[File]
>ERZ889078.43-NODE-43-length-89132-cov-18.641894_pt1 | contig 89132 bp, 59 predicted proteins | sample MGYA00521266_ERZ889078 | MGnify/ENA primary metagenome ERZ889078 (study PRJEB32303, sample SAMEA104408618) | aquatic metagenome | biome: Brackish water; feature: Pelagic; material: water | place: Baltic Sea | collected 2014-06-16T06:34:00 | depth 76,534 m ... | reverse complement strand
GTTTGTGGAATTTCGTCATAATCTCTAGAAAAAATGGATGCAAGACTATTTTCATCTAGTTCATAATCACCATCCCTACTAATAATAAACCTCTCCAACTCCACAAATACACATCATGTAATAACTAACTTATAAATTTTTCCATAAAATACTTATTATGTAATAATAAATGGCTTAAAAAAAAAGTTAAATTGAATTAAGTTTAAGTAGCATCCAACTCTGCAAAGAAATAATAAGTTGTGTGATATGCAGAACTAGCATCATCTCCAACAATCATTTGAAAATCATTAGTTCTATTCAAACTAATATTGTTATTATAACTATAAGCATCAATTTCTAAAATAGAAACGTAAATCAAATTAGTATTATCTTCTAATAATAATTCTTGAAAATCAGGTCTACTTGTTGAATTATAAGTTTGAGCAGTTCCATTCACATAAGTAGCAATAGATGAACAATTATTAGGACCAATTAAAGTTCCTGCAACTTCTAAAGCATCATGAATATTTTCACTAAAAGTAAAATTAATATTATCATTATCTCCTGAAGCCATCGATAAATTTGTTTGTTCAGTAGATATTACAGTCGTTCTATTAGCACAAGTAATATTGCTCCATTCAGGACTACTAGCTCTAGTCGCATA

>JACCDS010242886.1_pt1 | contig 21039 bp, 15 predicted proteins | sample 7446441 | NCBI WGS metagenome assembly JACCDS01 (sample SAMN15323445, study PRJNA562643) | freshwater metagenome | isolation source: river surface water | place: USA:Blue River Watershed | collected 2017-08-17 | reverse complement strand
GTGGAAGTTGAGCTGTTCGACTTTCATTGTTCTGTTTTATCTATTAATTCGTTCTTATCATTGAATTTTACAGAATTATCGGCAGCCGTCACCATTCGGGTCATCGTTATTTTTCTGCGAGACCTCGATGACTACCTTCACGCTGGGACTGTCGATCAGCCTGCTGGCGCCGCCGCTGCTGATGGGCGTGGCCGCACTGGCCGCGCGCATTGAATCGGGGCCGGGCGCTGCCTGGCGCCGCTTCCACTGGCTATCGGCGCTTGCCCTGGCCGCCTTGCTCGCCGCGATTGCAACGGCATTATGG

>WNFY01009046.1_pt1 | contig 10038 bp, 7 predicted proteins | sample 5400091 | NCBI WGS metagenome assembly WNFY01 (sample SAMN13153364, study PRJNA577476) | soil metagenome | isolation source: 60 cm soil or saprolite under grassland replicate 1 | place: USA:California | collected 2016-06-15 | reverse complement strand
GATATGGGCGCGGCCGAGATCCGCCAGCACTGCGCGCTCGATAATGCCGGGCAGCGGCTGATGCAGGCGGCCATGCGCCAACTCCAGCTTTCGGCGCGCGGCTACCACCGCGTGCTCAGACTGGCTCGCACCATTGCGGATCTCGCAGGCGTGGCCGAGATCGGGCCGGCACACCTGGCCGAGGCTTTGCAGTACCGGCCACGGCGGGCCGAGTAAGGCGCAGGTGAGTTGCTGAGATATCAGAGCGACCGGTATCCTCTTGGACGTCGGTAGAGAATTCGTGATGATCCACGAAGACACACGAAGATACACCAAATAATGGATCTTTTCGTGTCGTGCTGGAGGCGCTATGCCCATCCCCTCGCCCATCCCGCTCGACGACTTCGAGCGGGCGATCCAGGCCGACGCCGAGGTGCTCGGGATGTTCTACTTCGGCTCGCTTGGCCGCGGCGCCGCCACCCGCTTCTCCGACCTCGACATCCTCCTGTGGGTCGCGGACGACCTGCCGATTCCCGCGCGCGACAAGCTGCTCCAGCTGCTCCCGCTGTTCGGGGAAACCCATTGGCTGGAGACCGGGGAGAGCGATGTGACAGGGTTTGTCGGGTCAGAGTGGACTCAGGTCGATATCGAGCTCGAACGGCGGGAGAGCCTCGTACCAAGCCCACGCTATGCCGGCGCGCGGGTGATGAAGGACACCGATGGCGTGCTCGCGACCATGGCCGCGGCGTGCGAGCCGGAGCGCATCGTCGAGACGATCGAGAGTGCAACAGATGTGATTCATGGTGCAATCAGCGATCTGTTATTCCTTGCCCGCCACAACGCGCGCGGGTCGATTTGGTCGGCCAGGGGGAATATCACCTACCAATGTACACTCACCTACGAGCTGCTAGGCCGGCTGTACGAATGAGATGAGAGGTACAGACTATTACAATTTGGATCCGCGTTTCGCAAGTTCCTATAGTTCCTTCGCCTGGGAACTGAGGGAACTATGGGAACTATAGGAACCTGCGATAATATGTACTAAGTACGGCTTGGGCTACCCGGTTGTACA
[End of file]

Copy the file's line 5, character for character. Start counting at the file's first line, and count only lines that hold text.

>WNFY01009046.1_pt1 | contig 10038 bp, 7 predicted proteins | sample 5400091 | NCBI WGS metagenome assembly WNFY01 (sample SAMN13153364, study PRJNA577476) | soil metagenome | isolation source: 60 cm soil or saprolite under grassland replicate 1 | place: USA:California | collected 2016-06-15 | reverse complement strand